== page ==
A very simple sentence. Only eight words. A friend of mine heard it as the motto of an event. She considered this sentence important enough to use in one of her own presentations:
There is no True Life in Wrong Life.
That is how the sentence found its way to me. It seemed to be special to me. Consequently, I looked up where it originated. And, surprise, surprise, I found out it is from Jürgen Habermas. Well, I remember the “Non-Hierarchical Discourse” (“Herrschaftsfreie Diskurs“) and many more concepts I find important.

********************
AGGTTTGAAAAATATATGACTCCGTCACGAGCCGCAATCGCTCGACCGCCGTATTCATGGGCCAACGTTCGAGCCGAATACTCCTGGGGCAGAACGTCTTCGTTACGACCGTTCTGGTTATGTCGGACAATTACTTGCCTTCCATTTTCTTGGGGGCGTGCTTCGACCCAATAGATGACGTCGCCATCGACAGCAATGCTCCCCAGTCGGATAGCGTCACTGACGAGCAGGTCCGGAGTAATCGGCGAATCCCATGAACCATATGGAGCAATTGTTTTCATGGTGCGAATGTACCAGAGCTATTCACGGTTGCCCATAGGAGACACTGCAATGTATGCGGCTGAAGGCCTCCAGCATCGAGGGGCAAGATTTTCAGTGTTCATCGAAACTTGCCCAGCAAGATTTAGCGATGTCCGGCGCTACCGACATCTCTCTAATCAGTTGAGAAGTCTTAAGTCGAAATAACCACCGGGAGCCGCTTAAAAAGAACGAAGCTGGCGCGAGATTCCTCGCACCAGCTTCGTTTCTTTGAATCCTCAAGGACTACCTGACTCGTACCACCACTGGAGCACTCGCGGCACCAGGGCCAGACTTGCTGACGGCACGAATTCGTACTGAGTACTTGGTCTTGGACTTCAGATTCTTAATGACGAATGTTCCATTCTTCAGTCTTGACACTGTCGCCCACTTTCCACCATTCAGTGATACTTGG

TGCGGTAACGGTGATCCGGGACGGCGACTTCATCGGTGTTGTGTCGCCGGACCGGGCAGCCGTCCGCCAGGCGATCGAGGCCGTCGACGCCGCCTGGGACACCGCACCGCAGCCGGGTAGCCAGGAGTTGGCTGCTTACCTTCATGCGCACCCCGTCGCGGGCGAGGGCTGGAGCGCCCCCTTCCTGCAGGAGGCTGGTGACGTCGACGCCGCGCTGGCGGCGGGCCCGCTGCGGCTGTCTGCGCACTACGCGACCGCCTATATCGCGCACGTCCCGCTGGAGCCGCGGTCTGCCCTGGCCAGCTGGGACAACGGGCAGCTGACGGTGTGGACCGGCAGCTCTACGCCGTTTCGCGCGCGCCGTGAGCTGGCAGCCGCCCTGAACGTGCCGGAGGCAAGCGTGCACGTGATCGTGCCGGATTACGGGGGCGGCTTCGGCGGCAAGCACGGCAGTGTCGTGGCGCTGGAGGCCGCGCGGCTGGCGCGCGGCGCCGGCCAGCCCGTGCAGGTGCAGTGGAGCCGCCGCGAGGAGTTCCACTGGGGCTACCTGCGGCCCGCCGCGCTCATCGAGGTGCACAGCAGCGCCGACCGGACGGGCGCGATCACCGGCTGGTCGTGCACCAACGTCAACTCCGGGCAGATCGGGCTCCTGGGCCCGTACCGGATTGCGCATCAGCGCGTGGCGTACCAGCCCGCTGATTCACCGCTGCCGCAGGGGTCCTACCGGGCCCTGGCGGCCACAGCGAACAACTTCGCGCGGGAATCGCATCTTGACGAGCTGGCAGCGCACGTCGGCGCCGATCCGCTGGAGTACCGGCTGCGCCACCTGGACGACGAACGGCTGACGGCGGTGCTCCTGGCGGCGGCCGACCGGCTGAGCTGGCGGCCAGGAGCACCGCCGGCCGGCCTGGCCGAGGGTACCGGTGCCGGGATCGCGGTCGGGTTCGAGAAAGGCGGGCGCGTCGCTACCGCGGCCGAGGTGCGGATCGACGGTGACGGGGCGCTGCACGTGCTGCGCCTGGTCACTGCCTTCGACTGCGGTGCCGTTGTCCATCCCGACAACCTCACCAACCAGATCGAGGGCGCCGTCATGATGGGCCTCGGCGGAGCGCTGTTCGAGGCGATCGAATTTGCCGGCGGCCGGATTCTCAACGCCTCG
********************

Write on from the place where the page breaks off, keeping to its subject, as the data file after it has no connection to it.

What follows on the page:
I spent quite some time thinking about this sentence. Both in a resigned and positive way. And I found numerous interpretations. And then I came up with a variation:
In False Life, Too, True Life is Possible!
Logically, this sounds like a contradiction. But that is not how I feel about it. Rather, I think my sentence might well complement the sentence by Habermas.
My sentence makes it clear what a huge challenge it is to lead a true life.
But: is that not also true to the same extent for freedom? Don’t you need a strong will and immense effort in order to “live in freedom”?
Consequently, I found a new definition of freedom for myself:
A person is free if he or she manages to live a true life even in a wrong life.
I will add this definition to my “Freedoms”.
(Translated by EG)